The book itself is designed to appeal to readers who love Susan’s illustrations. It includes watercolors, recipes, photographs and other mementos.  An expedition to see the Beatles made this reader feel she was right there!   The book also features a ribbon bookmark (when I worked in publishing, I was able to insist on this feature once or twice – it is costly but a certain type of reader like me just loves them).

I am not far from Martha’s Vineyard where Susan lives and works - I wish we could watch an episode of Downton Abbey together as we are both huge fans (although she likes Daisy, who I find very annoying).

What I disliked: Susan repeatedly says she grew up in a pre-feminism era where she was conditioned to submerge herself in her spouse. This may be true but it was painful to read about their relationship and the treatment she endured; on the other hand, haven’t we all occasionally been that way about people everyone else knew were wrong for us?  Still, the tone was very melancholy.   I look forward to reading about how she moves on in her forthcoming book, Martha’s Vineyard, Isle of Dreams, which appears to begin where this one ends.

Social Media: Susan’s blog is just like her books: you will feel you are chatting with a friend.   You can also follow her on Twitter or read one of her earlier books.  Click here to see if one of Susan’s book events will be in your neighborhood.  I have a conflict on April 30th (Swan Lake!) but will catch her another time.

Source: I received this book from Susan’s publicist Jocelyn Kelley in return for an honest review.

Images copyright to Susan Branch

Friday, January 1, 2016

Indian Summers – Season 1, Episode 9 – Season Finale – Recap

My viewing (and recapping) of the last two episodes was delayed by a trip to Edinburgh and London but overall I enjoyed this series.  I did, however, lose a lot of my sympathy for Alice and Aafrin, as the moral focus of the story line shifted to Ian, now despised by all the self-righteous Brits because he took the stand on Mr. Sood’s behalf. Even worse from his and the viewer's point of view, his testimony was useless and Mr. Sood has been condemned to death (in addition to being falsely accused, he has a good argument for police brutality).
Back to the American gold diggers: Madeleine is trying to persuade her brother not to leave for Chicago. The next minute Eugene dies of malaria – he had been recovering from a previous bout but somehow this has to be Cynthia’s doing: she had moved him to an unpleasant part of the Club although I thought he was staying with Ralph. I never figured out why she didn't engineer the break-up of the engagement once she knew that there was no fortune for her precious Ralph.

Poor miserable Sarah is spying on the Mission School and sees that Dougie, Leena, her son and Alice are all hanging out having fun without her. When Alice tries to be kind, Sarah suggests they go to the Club so she can tell everyone about Alice’s late husband and that will distract from Sarah’s humiliation at the trial. It's no wonder she is friendless!

Aafrin and Sita finish breaking up but with the unerring instinct of a repudiated ex, she realizes that he cares about Alice. “Aafrin’s got an English missy!” she taunts him, but concludes more seriously, “We could have been so happy. They’ll tear you apart.”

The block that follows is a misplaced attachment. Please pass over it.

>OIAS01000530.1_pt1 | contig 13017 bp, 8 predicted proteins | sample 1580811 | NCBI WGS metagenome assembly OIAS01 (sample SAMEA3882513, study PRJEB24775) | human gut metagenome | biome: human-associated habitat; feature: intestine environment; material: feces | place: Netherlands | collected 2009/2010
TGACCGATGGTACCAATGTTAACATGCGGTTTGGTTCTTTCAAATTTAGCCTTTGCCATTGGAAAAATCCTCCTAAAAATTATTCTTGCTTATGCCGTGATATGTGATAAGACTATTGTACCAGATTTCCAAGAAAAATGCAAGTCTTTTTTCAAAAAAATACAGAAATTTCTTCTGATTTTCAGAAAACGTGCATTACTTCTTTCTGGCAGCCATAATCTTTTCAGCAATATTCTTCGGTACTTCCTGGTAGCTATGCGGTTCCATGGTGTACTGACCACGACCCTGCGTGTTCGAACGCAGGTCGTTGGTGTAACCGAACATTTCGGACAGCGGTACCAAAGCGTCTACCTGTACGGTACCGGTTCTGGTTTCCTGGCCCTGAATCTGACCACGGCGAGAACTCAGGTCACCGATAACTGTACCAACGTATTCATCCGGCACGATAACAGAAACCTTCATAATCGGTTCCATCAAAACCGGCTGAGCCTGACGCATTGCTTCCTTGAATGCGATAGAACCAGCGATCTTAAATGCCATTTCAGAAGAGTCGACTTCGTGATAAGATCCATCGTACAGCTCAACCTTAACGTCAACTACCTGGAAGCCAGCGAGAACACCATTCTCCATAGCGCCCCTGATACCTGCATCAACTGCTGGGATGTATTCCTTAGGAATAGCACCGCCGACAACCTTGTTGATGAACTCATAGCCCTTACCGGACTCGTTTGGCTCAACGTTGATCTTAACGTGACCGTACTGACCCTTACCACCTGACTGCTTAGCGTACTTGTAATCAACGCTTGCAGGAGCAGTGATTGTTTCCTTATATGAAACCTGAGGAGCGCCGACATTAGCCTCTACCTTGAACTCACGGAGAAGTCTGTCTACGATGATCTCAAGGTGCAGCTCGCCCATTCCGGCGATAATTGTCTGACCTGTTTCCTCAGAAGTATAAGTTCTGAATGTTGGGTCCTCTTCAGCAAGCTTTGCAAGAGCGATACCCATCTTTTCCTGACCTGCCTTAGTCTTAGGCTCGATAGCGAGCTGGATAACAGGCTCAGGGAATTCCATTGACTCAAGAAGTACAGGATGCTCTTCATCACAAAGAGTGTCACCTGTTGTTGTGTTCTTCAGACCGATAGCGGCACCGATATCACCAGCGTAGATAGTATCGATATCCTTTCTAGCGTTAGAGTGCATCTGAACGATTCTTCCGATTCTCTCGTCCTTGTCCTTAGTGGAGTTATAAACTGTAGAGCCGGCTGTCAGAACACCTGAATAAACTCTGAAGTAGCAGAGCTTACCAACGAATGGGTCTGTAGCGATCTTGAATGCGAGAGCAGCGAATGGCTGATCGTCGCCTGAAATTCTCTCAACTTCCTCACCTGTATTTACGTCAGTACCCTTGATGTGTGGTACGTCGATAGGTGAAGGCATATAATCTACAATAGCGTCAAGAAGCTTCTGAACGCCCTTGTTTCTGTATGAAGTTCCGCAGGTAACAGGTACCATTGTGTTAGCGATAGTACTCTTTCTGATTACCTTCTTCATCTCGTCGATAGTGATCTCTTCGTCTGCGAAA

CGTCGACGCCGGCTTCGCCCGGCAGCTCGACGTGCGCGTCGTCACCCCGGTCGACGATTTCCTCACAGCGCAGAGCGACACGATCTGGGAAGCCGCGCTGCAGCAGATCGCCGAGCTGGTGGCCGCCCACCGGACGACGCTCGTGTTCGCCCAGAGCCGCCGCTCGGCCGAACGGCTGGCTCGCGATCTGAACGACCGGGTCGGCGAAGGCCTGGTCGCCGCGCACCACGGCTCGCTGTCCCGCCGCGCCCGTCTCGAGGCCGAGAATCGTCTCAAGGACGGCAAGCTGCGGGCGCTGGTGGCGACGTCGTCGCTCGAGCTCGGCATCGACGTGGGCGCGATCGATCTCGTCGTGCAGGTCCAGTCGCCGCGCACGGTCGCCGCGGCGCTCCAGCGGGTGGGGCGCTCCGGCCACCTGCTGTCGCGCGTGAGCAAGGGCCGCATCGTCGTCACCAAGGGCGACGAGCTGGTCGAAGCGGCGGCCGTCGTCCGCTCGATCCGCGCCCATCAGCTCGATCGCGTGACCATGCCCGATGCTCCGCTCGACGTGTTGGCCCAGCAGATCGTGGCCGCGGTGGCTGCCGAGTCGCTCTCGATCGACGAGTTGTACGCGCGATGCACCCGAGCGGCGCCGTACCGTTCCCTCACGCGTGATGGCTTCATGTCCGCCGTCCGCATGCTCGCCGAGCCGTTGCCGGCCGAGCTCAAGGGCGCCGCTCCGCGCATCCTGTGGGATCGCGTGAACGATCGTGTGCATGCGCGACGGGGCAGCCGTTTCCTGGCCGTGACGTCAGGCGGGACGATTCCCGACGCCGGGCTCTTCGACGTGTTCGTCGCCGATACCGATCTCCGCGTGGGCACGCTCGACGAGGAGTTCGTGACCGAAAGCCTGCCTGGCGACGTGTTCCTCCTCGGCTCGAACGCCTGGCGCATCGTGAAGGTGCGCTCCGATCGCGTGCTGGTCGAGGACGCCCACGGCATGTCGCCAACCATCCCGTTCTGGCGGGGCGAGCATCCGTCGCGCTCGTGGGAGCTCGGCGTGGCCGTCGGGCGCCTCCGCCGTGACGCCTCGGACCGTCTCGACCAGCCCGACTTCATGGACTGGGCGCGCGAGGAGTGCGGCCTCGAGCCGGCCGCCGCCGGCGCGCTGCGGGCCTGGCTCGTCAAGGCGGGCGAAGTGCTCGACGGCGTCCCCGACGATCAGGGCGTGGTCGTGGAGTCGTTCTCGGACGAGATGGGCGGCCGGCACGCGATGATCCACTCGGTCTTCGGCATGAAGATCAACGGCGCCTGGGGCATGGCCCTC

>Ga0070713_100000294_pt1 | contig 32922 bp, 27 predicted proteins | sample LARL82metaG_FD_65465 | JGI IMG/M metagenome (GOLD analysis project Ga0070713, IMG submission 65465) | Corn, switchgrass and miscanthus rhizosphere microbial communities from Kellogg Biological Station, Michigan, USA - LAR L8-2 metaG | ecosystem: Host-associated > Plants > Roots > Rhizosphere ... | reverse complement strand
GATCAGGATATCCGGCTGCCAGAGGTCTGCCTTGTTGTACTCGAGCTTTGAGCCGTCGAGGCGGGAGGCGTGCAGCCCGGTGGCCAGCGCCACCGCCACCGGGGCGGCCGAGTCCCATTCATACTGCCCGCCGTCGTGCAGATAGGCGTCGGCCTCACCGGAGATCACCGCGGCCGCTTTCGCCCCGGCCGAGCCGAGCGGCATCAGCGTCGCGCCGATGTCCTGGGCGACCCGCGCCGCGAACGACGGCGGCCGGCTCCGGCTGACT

Adam appears mysteriously, as is his wont, and takes a ride on the famous Whelan rocking horse. Ralph, torn between fear his illegitimate child will become known and what appears to be sincere interest in said child, approaches him in a friendly way and invites him into the house. Adam instead hands him a note that reminded me of the Princess Bride reading something like, “My mother is dead. You are demon. You are my father.” It is signed, “No name.” Well, at least this shows the mission school has been educating him!

When Alice asks who was there Ralph, still shocked, says, “No one,” and asks her what Sarah had to say. “Oh, nothing,” lies Alice, worried about Sarah's threats. If only these two confided in each other!

I was right about Cynthia – she is coaxing Madeline to go home with Eugene’s ashes. “I know Ralph would understand if he loves you,” she says gently, then tells her servant Kaiser to book Madeline the first boat possible to New York.

The Viceroy thinks all the political unpleasantness between the Indians and the British could have been avoided with a little more courtesy. Ralph has a better grasp of current affairs but is stuck working for an idiot.

Aafrin’s blackmailers confront him about the certificate he took from the coroner’s office. They want him to conspire with them and they want an answer today.

Alice finally reveals the truth about her marriage to Ralph while they are on their way to kiss up to a Nawab being honored at the Club, when he asks Alice what she is so afraid of. “Losing my son!” she explains. “But why?" he asks, clearly not understanding.  She tells Ralph her husband is "perfectly decent in his own way,” astounding Ralph, who assumed her husband was abusive and had deserted Alice. In fact, Alice left him and took his son to India. Alice tells Ralph about Sarah's blackmail.

Ralph tells the somewhat precious Nawab he's heard there is going to be a big rally to celebrate the end of Ghandi’s hunger strike. He is about to spin the current situation but when he catches Dougie and Sarah arriving at the function, he abruptly leaves the Viceroy and Nawab. Cleverly calculating, Ralph asks the Raworths what their plans are for their son Matthew and offers to help secure him a scholarship at his old school. Sarah takes the bait, proving that Alice should have confided in her brother weeks ago.